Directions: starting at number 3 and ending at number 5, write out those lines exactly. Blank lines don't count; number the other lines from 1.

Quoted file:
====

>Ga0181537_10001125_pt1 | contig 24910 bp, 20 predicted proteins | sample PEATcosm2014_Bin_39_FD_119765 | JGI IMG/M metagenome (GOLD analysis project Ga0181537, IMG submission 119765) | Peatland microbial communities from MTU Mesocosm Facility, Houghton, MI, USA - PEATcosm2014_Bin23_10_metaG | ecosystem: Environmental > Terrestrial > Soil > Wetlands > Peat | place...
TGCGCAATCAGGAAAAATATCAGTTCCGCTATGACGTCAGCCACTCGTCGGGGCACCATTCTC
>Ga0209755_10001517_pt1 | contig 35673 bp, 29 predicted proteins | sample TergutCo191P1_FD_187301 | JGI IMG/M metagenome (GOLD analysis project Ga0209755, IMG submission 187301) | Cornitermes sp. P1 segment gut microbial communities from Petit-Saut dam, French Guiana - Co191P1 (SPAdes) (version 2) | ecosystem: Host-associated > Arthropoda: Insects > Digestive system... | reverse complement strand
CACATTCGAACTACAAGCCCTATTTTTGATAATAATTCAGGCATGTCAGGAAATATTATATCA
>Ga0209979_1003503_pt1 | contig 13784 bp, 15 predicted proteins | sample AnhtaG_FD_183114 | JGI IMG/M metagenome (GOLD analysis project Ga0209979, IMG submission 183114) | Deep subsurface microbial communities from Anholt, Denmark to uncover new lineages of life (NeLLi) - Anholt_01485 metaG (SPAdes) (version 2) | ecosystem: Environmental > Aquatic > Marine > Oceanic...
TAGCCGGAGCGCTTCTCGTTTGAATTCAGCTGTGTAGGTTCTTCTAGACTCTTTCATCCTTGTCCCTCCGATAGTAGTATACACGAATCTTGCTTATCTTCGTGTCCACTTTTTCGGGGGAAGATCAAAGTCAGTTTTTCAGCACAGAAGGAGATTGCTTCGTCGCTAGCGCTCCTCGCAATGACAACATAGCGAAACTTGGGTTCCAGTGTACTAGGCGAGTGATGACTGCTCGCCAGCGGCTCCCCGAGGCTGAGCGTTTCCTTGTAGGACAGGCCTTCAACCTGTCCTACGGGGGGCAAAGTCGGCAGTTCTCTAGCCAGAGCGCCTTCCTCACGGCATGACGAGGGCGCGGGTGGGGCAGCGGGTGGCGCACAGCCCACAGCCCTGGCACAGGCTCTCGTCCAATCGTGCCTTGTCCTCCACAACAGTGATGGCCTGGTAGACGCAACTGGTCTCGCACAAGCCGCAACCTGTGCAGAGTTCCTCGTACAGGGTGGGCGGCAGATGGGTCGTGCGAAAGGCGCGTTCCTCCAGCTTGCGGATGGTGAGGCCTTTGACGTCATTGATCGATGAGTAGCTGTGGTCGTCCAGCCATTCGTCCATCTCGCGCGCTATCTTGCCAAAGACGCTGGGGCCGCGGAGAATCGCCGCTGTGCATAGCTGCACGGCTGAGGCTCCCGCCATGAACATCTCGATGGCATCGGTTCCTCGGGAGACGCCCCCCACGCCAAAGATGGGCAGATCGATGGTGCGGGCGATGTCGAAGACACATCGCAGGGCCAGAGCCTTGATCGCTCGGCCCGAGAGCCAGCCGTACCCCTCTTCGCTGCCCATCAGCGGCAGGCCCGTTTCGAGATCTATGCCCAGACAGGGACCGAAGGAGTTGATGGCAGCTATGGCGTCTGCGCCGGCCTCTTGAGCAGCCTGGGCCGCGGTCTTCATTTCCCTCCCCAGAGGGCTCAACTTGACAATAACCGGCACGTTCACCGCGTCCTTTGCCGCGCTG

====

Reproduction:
>Ga0209755_10001517_pt1 | contig 35673 bp, 29 predicted proteins | sample TergutCo191P1_FD_187301 | JGI IMG/M metagenome (GOLD analysis project Ga0209755, IMG submission 187301) | Cornitermes sp. P1 segment gut microbial communities from Petit-Saut dam, French Guiana - Co191P1 (SPAdes) (version 2) | ecosystem: Host-associated > Arthropoda: Insects > Digestive system... | reverse complement strand
CACATTCGAACTACAAGCCCTATTTTTGATAATAATTCAGGCATGTCAGGAAATATTATATCA
>Ga0209979_1003503_pt1 | contig 13784 bp, 15 predicted proteins | sample AnhtaG_FD_183114 | JGI IMG/M metagenome (GOLD analysis project Ga0209979, IMG submission 183114) | Deep subsurface microbial communities from Anholt, Denmark to uncover new lineages of life (NeLLi) - Anholt_01485 metaG (SPAdes) (version 2) | ecosystem: Environmental > Aquatic > Marine > Oceanic...